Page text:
Tuesday, April 17, 2007

Eminent Victorians by Lytton Strachey

Every book on the history of biography that I have read has pointed to Eminent Victorians by Lytton Strachey as the first modern work of the literary form. Strachey shocked the book world and cultured society with this book that was not laudatory of the dead. He is credited with giving biographers the charge to sketch out characters instead of chronicle all their deeds and to tell the truth. Of course, the truth was a problem for Strachey, too, as his methods and exclusions have been questioned ever since. Imperfect as the book is, the historians agree, he changed the form and tone of biography.

Strachey wrote Eminent Victorians during World War I, and it was published about four months before the end of the war. "The End of General Gordon" doubles as biography and a criticism of the British military. Other chapters portray three other seemingly random British citizens of the Victorian era. In his introduction, Strachey indicates they were just people who interested him.

The first chapter profiles Henry Edward Manning (1808-1892) who left a prominent position in the Church of England to ultimately become a Roman Catholic cardinal and important person in both London and Rome. Strachey describes Manning as mostly a political figure who was not especially concerned about theology. On two occasions Manning betrays his close friend John Henry Newman, who also became a cardinal. Newman dies a somewhat forgotten figure.

The second chapter profiles Florence Nightingale (1820-1910). Strachey tells how she could manipulate people and influence public policy, but he actually seems to admire her. He tells much about her youth and her years after the Crimean War.

Strachey does not admire Thomas Arnold (1795-1842), who is famous as a Victorian historian and educator. The author describes Arnold as a headmaster of Rugby School who had very little interaction with his students other than his lengthy Sunday sermons. For his students, he rejected the study of physical science and modern languages and did not think the archaeology of Pompeii significant or interesting. Moral and religious education was all that mattered. He sounds a dullard.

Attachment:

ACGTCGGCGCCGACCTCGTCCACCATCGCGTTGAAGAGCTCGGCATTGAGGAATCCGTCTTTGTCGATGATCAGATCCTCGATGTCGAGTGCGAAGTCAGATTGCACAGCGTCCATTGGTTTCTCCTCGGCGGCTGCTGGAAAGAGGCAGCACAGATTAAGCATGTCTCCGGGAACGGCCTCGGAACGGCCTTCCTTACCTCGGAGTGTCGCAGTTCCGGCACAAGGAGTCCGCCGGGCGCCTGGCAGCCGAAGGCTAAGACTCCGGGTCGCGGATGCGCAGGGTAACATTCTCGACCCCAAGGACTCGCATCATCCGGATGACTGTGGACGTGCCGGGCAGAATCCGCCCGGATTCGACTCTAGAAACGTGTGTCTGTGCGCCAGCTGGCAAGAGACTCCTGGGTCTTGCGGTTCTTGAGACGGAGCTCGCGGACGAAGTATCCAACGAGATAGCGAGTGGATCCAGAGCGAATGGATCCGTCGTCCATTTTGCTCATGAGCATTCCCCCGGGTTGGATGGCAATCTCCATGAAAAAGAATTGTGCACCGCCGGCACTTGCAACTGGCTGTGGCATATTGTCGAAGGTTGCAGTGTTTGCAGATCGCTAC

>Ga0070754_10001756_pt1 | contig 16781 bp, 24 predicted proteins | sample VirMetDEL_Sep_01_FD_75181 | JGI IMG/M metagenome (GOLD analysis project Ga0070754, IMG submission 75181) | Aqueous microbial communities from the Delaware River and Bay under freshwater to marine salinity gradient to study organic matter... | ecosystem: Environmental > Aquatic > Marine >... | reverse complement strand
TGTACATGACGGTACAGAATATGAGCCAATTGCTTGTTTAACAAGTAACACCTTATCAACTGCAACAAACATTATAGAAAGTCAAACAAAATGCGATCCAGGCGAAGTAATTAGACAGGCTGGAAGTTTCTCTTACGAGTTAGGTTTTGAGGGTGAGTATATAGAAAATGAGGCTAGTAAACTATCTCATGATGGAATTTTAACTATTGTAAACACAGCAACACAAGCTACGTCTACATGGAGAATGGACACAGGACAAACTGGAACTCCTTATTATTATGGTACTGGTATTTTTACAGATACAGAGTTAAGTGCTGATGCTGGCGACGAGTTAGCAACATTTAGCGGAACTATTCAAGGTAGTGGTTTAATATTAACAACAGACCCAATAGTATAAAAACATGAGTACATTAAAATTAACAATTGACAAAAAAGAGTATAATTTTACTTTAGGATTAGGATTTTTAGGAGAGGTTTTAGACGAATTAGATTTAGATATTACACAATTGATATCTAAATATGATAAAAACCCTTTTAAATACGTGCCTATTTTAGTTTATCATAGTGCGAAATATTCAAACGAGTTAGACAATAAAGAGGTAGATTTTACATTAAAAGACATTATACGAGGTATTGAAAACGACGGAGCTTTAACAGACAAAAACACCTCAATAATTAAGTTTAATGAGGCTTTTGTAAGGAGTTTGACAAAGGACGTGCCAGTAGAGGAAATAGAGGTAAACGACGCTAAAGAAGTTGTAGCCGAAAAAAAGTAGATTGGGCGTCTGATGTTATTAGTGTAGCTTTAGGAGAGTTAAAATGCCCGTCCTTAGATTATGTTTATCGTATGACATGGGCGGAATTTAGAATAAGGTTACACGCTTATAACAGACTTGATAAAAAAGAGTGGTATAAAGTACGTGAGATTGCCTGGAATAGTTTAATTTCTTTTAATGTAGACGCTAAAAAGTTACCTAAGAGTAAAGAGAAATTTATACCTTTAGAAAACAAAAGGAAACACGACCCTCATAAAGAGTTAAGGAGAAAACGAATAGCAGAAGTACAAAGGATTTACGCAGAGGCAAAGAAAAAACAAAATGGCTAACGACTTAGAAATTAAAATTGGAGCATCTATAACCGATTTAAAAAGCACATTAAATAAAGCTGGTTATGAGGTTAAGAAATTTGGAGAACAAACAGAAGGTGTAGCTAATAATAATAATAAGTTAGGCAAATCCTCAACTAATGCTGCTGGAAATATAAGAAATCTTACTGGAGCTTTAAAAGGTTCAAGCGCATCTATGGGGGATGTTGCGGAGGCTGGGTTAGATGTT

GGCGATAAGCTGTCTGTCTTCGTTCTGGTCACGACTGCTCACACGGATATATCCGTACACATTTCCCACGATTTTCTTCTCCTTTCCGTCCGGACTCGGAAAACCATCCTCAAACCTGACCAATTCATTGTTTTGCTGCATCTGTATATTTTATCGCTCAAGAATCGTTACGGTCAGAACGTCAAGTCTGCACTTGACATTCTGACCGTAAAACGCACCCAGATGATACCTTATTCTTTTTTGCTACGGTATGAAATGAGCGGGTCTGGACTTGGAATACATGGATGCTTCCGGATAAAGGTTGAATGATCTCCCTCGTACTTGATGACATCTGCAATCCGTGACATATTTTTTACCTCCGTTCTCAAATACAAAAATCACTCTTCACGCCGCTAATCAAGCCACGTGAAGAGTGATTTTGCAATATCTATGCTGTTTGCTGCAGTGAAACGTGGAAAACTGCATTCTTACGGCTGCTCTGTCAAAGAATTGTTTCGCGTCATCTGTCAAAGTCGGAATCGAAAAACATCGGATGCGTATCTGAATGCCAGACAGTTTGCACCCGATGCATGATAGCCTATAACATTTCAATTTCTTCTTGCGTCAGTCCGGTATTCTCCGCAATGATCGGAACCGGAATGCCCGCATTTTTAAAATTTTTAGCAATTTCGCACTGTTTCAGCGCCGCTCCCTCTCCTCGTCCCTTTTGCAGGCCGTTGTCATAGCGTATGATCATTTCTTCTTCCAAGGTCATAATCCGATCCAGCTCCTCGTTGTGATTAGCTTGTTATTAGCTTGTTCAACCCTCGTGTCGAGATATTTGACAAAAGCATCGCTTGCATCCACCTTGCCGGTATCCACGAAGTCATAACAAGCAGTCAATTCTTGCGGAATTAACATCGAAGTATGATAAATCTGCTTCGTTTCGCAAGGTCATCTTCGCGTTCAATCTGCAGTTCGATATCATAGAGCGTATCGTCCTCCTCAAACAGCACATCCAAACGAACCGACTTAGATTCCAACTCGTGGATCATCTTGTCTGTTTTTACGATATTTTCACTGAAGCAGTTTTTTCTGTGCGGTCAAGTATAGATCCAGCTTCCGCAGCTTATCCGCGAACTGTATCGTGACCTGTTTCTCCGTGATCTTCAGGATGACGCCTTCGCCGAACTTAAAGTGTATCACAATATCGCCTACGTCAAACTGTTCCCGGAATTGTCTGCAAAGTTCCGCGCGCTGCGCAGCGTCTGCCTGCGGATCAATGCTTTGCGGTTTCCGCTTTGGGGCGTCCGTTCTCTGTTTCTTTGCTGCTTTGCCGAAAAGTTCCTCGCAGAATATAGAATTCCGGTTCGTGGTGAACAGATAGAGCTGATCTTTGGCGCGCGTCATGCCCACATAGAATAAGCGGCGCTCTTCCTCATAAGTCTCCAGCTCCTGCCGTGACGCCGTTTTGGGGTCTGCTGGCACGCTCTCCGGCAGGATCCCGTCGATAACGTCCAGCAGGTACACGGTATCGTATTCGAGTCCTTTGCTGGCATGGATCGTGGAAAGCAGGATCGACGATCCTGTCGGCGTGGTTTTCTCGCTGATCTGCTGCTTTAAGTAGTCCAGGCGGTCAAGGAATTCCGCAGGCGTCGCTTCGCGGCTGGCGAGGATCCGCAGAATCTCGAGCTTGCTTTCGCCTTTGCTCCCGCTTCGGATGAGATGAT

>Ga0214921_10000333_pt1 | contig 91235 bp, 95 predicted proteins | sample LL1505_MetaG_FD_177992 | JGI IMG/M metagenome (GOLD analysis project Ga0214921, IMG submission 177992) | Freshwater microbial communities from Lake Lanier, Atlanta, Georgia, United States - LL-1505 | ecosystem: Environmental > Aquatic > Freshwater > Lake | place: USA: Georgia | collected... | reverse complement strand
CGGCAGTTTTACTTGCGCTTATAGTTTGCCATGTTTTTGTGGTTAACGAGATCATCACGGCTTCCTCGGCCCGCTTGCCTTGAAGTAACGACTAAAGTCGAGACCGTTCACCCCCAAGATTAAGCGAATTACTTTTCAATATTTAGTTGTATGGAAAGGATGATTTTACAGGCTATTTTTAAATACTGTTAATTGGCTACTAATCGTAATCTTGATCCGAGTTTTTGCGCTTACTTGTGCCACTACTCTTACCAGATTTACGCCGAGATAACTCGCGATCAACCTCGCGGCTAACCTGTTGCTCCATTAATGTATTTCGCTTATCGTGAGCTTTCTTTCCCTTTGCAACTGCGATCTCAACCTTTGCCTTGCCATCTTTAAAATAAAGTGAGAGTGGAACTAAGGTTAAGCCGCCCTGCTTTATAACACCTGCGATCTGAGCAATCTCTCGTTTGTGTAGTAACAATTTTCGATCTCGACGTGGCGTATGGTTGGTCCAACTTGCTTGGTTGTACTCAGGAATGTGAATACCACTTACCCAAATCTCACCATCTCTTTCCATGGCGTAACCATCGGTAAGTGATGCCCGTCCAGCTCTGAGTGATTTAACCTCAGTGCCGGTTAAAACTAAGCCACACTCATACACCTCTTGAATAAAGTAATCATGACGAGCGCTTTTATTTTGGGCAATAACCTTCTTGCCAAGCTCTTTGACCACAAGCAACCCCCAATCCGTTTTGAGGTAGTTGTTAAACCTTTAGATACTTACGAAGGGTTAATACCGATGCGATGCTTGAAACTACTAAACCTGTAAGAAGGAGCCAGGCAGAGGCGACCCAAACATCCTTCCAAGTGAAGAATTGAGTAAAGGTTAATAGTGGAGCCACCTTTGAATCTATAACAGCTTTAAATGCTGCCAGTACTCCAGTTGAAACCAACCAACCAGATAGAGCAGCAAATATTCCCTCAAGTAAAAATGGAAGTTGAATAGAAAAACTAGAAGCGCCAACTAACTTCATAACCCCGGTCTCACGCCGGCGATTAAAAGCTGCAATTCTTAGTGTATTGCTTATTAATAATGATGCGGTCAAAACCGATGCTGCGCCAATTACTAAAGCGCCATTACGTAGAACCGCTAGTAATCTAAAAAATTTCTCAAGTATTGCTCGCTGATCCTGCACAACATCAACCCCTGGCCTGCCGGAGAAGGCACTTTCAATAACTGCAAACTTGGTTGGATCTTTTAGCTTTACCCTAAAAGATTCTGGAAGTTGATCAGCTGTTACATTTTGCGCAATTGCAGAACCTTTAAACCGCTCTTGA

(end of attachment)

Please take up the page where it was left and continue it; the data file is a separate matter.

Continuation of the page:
The last chapter tells the story of General Charles George Gordon (1833-1885) who died in Khartoum after a long siege by Sudanese warlords wishing to expel the British and Egyptians. The chapter seems to really be more history than biography, as we learn little about Gordon other than his imperialistic attitude, overwhelming confidence in British forces, and feeling of guilt for executing two unsuccessful Egyptian officers.

Strachey says in his introduction that readers know very much about the Victorian era and wrote with that assumption. Of course, ninety years later that is no longer true. Twenty-first century readers will get lost in some sections, as they have little idea of what Strachey writes. Skim or skip. When the author gets to the action the stories become lively.

Eminent Victorians will be enjoyed by "Great Books" readers.

Strachey, Lytton. Eminent Victorians. New York: Oxford World Classics, 2003. ISBN 0192801589

1 comment:

Times Three said...

I enjoyed this book a great deal. I wouldn't call Strachey's selection of subjects "random," however, no matter what he put in the introduction. Given that he was trying to make a general point about the Victorian Age, these characters were an excellent means for him to discuss both the failings and successes unique to that time period.